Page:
There are a number of DNS record types that can be added to point your domain at different services. These records can come in a number of different formats and some are easier to add to your DNS than others.
Here's a breakdown of the most common types of DNS records you are likely to encounter and how to add them correctly to the DNS for your domain:
This is the most commonly used record. It's used to map hostnames to an IP address of the hosting server. The destination must be an IPv4 address.
Typically you will need two A records to point a website to a server. One for the non www's and one that includes the www's. Here's how this would look in your DNS:
Note - Both records are pointing to the servers IP which in this example is 126.96.36.199:
These work in exactly the same was an an A record but are for a 128-bit IPv6 addresses. The destination must be an IPv6 address.
These records are only required for servers that have an IPv6 address. It's always best to check with your provider to make sure your server has an IPv6 address. STORM supports IPv6 out of the box. You can find your STORM servers IPv6 address on the right hand side of your servers dashboard.
These records are used for email. If you are hosting email on your domain your MX records should point hostname of the mail servers for that domain. These have to be a hostname as IP addresses cannot be used. There may also be more than one MX record set up on your domain. These are alternate (fallback) mail servers your domain can use is the primary mail servers are down. The order in which they are used is determined by the "Priority".
In the example below is a standard set of mail records for someone using GSuite for their email:
This is an text based record, typically used for verification records, SPF records and DKIM records. These are probably the simplest of all the DNS records and simply allows you to add a DNS record that contains text.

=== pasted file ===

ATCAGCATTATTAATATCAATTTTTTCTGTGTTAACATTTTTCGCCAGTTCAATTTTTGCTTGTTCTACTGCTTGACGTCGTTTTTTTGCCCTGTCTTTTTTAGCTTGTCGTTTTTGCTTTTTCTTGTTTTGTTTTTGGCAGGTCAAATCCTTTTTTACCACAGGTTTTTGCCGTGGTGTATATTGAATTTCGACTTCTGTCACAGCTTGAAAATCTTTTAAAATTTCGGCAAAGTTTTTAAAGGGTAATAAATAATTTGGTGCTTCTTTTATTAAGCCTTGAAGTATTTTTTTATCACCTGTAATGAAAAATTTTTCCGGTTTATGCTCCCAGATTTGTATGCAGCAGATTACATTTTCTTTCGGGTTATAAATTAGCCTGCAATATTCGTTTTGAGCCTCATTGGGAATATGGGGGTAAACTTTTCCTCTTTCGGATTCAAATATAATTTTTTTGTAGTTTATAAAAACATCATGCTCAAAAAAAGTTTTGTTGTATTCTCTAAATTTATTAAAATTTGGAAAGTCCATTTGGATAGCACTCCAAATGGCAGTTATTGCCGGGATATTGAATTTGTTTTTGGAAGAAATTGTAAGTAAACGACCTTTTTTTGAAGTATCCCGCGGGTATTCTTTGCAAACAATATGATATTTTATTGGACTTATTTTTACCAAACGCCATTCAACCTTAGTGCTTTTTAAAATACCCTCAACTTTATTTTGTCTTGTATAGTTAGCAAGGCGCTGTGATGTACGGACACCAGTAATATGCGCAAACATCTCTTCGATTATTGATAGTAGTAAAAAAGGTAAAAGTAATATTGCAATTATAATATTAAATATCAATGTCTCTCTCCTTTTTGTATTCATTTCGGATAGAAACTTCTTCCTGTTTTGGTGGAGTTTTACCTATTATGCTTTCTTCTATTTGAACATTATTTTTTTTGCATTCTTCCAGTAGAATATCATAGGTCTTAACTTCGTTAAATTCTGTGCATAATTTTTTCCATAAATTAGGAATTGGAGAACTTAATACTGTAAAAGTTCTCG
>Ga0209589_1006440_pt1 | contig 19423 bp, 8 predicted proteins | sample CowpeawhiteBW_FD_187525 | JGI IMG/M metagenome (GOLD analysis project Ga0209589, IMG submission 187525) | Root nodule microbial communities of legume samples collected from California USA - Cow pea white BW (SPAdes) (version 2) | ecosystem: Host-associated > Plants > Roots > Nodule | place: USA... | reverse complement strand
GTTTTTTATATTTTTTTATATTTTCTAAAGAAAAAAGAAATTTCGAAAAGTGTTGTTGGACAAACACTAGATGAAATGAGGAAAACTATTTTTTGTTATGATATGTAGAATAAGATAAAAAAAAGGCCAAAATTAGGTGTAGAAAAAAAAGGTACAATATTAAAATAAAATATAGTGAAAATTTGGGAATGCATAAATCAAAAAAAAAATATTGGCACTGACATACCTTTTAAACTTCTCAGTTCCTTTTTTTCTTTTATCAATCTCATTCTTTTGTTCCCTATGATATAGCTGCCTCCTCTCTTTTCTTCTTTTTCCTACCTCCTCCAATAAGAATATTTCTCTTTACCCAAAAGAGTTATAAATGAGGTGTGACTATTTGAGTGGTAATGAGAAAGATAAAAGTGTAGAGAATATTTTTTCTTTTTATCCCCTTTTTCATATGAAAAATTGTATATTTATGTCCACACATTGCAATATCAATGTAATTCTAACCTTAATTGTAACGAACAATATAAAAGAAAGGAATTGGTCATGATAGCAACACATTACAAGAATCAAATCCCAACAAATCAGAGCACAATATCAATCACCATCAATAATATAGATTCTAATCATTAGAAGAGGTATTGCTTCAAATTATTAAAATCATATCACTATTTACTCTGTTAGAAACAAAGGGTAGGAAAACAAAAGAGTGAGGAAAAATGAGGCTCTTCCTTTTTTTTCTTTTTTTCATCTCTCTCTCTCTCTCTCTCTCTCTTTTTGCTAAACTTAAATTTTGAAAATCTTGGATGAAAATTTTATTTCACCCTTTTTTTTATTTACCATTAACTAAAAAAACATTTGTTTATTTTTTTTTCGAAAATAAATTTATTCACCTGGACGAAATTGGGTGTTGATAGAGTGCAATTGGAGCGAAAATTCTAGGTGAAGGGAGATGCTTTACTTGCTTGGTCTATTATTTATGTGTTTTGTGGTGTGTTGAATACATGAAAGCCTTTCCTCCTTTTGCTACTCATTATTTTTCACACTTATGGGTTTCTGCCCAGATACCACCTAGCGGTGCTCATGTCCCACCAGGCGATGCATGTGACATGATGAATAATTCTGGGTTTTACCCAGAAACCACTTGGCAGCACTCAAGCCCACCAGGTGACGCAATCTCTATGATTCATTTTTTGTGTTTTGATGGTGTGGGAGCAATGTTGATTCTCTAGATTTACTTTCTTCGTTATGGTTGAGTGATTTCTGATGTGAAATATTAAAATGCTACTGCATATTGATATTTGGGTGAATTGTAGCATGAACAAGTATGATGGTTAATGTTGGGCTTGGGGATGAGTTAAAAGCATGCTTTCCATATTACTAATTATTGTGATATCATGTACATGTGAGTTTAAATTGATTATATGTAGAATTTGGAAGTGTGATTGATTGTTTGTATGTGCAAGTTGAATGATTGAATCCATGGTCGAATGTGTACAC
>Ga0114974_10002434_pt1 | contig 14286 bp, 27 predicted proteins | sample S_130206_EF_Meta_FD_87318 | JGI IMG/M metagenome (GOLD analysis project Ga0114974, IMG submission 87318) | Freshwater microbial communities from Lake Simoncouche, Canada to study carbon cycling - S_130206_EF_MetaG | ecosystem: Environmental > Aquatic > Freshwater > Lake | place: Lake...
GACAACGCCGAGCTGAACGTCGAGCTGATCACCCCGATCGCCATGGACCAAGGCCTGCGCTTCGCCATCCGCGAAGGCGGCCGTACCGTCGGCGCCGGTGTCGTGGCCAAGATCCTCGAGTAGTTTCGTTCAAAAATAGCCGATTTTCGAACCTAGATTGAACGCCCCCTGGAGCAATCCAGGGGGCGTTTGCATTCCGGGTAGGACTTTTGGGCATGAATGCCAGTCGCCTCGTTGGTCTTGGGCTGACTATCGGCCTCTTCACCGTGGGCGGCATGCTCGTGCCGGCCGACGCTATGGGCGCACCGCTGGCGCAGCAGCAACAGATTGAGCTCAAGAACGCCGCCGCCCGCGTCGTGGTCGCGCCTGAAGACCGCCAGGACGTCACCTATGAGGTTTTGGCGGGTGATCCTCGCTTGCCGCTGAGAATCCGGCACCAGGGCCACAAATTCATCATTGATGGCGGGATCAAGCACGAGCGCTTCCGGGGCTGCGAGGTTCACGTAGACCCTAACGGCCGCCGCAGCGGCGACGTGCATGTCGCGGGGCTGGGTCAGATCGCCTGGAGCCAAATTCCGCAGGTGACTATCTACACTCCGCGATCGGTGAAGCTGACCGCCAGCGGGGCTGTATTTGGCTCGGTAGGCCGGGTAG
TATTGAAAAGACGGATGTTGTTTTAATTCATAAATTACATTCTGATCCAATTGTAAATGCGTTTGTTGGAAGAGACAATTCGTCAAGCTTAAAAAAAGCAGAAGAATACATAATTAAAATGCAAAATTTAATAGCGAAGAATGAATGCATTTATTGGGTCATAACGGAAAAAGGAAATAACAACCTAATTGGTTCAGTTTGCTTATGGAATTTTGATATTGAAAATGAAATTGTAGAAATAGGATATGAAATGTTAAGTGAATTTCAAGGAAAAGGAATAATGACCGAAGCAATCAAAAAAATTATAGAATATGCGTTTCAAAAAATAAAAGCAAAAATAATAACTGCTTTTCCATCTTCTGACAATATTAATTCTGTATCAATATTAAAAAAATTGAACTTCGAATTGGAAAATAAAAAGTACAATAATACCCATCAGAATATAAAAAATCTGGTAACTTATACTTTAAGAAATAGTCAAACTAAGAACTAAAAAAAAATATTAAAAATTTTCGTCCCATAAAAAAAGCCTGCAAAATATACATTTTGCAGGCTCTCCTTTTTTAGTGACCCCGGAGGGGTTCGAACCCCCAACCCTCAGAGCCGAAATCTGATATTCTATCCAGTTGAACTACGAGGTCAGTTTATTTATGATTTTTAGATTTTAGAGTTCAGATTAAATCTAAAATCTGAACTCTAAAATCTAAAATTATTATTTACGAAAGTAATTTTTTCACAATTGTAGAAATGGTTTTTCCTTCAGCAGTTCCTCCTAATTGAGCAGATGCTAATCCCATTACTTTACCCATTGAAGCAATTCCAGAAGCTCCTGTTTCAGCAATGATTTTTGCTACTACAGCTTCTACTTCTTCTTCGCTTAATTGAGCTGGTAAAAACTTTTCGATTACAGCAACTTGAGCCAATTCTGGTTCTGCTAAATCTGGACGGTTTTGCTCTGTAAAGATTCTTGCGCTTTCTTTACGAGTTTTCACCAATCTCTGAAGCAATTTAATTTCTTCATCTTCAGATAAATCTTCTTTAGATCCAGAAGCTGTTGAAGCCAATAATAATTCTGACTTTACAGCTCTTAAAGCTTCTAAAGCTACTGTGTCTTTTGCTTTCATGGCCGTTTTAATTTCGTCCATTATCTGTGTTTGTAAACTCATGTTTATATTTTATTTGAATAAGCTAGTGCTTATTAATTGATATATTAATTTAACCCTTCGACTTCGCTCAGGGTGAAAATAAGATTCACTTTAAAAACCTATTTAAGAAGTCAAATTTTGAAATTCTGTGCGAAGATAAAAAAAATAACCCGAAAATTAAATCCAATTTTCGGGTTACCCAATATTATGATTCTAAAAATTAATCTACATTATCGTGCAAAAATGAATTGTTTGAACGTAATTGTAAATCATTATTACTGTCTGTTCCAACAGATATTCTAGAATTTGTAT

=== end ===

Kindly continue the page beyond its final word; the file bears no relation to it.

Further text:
These records are often confused as being used for forwarding or redirecting a domain. These are in fact an alias of one DNS record to another. Due to this, you cannot CNAME an IP address it has to be a hostname.
A scenario in which CNAME records are really useful would be to bulk update a number of DNS records all at the same time.
In the below example we have subdomains for www/ blog & shop all CNAME'd to the domain "dummy-domain-co-uk". "Dummy-domain-co-uk" has an A record that points to 188.8.131.52. Now if you change this A record to point to a new IP, all the CNAME records will then also go to the new IP as well.
You will mostly likely come across this type of record when setting up Office365 or Exchange. These are a generalized service location record, used for newer protocols instead of creating protocol-specific records such as MX.
These records can be tricky to add to the DNS correctly so lets look at an example of an SRV record for Office 365:
You'll notice that where you would normally have the priority set in the "Priority" field, it's are actually in the "Value" field followed by the port. This is typical of most SRV records so you can use the above as a template for adding this type of record to the DNS should you need to.